Maureen Beatty, executive vice president, National Refrigerants Inc., said it’s an individual wholesaler’s decision as to how much access to R-22 certain contractors may receive.

“Some wholesalers might give more consideration to someone who is an active purchaser from them, but I don’t think there’s necessarily a direct correlation between the amount of recovered refrigerant you return and what you can buy,” she said. “I think what you can buy is based on your buying history. Our commitment to our wholesalers and their customers is to have a continued supply of R-22 available to satisfy their requirements for as long as they need it.”

Beatty’s suggestion to contractors who want to ensure they can purchase at least as much refrigerant as they drop off is to join a refrigerant banking program. She noted that National has seen a large uptick in banking over the past couple of years given the concern over the price of R-22.

“Contractors who join a refrigerant banking program maintain ownership of all the material they’re recovering,” Beatty said. “And when they want to get their refrigerant out of the program, it will be reclaimed to meet AHRI [Air-Conditioning, Heating, and Refrigeration Institute]-700 specifications, so it will be their own asset to use in any of their customers’ equipment as they see fit.”

Stefanie Kopchick, North America marketing manager, refrigerants, The Chemours Co., also recommended that contractors talk with wholesalers about R-22 buy back or banking. 

“Buy-back offers and/or banking programs are ways to reward contractors and end users taking the right steps to recover and reclaim R-22,” Kopchick said. “In that way, they either receive a financial benefit that they can use to offset future purchases of R-22 or other supplies or they get access to reclaimed pounds that they took the time to recover and wouldn’t otherwise receive.”

“Rewarding contractors for proper service practices does not necessarily lend itself to a one-size-fits-all solution, but it may work in cases where a wholesaler feels that certain loyal customers are going to buy other things from them if they have access to more R-22,” Kopchick said. “Wholesalers will evaluate their customer bases’ needs and determine what makes sense for them.”

Kopchick added that the situation is somewhat different on the facility management level. Facilities managers who have multiple units on their properties can reward themselves for doing the right thing by encouraging their service technicians to recover refrigerant and then keep it in storage for servicing other R-22 units they own. 

“There are property managers across the country with hundreds or thousands of air conditioning units on their site who are gradually retrofitting their R-22 units to Freon™ MO99,” Kopchick said. “As they do the retrofits, they recover the R-22, recharge the unit with MO99, and keep the R-22 on hand to service their remaining R-22 equipment. In this way, they’re rewarding themselves for having good service practices by buffering themselves against the concerns of the availability and price of R-22. This works really well for those who service a lot of equipment owned by the same entity.”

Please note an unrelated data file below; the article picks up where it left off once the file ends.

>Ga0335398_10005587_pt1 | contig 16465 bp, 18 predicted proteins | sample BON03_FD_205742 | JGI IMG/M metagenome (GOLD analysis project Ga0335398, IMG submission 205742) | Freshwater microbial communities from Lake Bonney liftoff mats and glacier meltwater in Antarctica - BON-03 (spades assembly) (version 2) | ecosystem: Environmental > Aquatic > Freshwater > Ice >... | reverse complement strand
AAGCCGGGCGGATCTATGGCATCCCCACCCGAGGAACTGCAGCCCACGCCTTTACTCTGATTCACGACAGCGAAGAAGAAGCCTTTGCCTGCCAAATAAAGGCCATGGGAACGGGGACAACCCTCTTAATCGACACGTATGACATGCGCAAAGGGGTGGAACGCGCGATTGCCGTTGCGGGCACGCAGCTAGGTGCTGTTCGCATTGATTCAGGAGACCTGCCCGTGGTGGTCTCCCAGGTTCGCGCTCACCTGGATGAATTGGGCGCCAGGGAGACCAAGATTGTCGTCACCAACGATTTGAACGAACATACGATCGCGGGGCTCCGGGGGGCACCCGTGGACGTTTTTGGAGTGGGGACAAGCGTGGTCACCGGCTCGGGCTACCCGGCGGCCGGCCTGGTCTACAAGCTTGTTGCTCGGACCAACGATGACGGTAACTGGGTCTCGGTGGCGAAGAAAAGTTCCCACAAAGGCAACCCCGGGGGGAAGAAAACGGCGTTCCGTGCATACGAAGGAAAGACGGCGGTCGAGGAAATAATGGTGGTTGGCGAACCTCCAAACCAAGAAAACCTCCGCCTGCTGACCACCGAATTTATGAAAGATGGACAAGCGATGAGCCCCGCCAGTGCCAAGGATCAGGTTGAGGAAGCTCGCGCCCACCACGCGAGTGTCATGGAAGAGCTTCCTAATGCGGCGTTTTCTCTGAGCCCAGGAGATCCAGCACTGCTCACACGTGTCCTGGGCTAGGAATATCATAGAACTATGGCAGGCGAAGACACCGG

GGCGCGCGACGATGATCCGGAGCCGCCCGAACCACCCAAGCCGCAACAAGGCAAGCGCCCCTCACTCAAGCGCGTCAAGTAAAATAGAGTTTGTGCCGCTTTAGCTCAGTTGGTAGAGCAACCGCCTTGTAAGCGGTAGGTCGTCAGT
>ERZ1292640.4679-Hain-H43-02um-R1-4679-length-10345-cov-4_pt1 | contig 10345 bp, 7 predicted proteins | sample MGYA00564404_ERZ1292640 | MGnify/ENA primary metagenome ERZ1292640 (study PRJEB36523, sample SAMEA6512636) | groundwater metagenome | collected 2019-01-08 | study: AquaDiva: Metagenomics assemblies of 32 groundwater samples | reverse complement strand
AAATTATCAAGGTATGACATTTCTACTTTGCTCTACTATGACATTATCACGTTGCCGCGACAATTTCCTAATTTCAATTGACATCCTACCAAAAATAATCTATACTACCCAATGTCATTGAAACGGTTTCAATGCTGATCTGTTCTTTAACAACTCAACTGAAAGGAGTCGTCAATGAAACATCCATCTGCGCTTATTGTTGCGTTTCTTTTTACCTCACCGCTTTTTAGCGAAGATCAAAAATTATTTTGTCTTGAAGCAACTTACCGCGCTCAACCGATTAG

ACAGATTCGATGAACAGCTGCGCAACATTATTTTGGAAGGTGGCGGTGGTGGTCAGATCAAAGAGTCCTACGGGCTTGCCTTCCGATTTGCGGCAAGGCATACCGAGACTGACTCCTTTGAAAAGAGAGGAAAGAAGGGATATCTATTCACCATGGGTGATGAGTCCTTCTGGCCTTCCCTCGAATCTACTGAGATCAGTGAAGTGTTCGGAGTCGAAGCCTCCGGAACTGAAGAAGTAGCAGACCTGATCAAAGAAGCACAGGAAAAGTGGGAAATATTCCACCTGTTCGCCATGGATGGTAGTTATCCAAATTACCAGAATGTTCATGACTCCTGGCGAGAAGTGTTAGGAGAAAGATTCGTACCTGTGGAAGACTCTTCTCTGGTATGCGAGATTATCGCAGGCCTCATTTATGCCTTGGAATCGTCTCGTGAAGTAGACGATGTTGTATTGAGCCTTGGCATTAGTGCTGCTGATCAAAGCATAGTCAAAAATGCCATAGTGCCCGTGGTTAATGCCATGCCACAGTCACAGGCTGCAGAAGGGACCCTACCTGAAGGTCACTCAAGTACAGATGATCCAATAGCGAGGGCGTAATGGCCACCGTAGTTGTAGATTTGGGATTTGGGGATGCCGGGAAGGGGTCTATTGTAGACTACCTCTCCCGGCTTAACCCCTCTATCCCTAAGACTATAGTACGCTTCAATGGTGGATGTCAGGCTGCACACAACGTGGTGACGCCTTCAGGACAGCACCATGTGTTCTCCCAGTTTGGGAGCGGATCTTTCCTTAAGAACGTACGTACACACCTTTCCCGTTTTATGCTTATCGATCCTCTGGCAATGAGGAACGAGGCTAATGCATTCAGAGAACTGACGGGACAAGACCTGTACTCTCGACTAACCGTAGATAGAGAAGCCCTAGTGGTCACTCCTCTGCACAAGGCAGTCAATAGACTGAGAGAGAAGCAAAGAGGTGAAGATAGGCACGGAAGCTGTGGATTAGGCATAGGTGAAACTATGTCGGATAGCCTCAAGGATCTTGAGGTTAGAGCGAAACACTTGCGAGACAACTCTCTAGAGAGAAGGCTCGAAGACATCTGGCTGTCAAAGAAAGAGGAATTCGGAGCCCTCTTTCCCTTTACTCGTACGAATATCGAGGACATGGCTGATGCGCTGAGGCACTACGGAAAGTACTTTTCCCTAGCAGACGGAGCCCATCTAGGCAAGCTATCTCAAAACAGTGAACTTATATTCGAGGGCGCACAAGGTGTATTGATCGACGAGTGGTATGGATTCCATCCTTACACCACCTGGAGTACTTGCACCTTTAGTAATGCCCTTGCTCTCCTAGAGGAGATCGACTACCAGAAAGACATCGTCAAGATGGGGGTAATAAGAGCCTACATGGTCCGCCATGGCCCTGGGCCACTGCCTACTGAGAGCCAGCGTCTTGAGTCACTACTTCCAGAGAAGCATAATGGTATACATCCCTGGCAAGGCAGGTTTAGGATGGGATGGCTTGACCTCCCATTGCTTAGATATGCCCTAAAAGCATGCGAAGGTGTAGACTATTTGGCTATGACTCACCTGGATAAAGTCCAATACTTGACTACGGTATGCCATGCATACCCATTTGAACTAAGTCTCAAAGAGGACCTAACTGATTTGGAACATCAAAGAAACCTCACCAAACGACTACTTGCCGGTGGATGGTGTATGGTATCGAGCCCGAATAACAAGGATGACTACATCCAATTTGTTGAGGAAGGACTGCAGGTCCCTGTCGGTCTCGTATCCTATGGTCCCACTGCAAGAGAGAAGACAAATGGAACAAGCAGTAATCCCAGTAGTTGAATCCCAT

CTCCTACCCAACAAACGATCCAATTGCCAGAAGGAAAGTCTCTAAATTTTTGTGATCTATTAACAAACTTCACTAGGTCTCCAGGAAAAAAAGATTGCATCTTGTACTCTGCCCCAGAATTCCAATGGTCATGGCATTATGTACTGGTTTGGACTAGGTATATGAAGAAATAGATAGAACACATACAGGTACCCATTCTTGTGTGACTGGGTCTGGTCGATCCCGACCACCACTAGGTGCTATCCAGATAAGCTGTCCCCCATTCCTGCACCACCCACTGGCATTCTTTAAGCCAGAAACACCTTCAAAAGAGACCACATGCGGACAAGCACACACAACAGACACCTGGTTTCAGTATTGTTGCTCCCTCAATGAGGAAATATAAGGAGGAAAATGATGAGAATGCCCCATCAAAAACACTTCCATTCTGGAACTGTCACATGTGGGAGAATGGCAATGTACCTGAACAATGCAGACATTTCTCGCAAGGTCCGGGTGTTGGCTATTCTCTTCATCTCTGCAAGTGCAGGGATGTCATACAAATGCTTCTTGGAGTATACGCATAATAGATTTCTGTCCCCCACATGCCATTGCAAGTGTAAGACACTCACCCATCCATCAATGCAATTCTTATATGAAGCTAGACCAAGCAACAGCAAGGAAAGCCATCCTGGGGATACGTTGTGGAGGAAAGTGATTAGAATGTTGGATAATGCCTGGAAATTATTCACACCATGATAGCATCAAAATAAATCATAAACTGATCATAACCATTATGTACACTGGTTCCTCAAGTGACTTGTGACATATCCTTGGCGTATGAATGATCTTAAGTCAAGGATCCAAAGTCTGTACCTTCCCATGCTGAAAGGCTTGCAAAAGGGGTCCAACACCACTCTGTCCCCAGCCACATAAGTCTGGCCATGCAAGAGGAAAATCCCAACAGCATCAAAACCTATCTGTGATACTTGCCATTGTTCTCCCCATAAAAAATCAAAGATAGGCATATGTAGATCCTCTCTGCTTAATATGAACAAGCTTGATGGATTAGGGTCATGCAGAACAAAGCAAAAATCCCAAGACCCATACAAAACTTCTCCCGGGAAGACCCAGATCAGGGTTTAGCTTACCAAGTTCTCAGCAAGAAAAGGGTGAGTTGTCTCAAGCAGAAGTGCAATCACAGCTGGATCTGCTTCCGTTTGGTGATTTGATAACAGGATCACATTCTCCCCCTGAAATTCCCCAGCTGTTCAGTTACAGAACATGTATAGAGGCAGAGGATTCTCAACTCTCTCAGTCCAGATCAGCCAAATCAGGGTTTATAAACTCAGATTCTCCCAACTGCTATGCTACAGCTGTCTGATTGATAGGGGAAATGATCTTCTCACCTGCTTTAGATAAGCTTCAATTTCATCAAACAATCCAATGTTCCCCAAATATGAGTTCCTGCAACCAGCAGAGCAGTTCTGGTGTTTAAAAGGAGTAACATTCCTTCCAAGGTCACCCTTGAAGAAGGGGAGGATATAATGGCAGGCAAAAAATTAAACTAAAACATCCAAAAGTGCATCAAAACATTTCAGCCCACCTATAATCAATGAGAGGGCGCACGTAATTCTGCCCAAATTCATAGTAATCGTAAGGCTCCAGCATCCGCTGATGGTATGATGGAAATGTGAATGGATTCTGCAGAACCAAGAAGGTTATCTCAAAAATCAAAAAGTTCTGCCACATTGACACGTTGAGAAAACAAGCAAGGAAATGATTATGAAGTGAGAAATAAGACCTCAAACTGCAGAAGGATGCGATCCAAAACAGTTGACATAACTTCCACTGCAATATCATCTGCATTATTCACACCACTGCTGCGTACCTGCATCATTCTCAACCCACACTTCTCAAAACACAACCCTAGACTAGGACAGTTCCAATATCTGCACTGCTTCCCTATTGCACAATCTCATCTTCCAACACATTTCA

Jon Melchi, vice president of government affairs and business development, Heating Air-conditioning & Refrigeration Distributors International (HARDI), said the goal of HARDI distributors is to foster an environment in which all refrigerant is being reclaimed so that there is a robust supply of reclaimed gas available to meet the needs of end users. To that end, the decision of how much refrigerant contractors can purchase should be up to individual distributors.

“It’s a business and relationship decision,” he said. “If a contractor is loyally doing business with a particular wholesaler, it’s certainly possible that that contractor may get preferential treatment. If they’re shopping around their reclaimed gas through multiple distributors, it might affect their ability to acquire that gas on the back end.”

Melchi said he has not heard of major issues in the marketplace of contractors feeling as if they are being treated unfairly when it comes to recovery of R-22 versus access to R-22, but he noted the point has not yet been reached where reclamation is the primary source of R-22.

The bigger question, he added, is why the reclaim numbers are so low.

“What’s happening in the marketplace that the gas isn’t even being brought back in the first place?” he asked. “Maybe there are ways distributors can use a carrot-and-stick approach to incentivize recovery, but, frankly, we shouldn’t have to incentivize behavior that’s the law.”  

Publication date: 4/10/2017


Dave Couchot, general manager and vice president, Diversified Pure Chem, said the recovery and return of refrigerant is an environmentally friendly solution that should help reduce the procurement costs of various refrigerants and advised contractors not to overlook the options they have other than purchasing reclaimed R-22.

“We believe contractors should have access to the materials they need to run their businesses,” Couchot said. “When it comes to R-22, my firm belief is contractors should recover as much refrigerant as possible and then consider purchasing the alternative products that are available as replacements. This would help incentivize everyone to make the right decision for the environment while also making smart business decisions.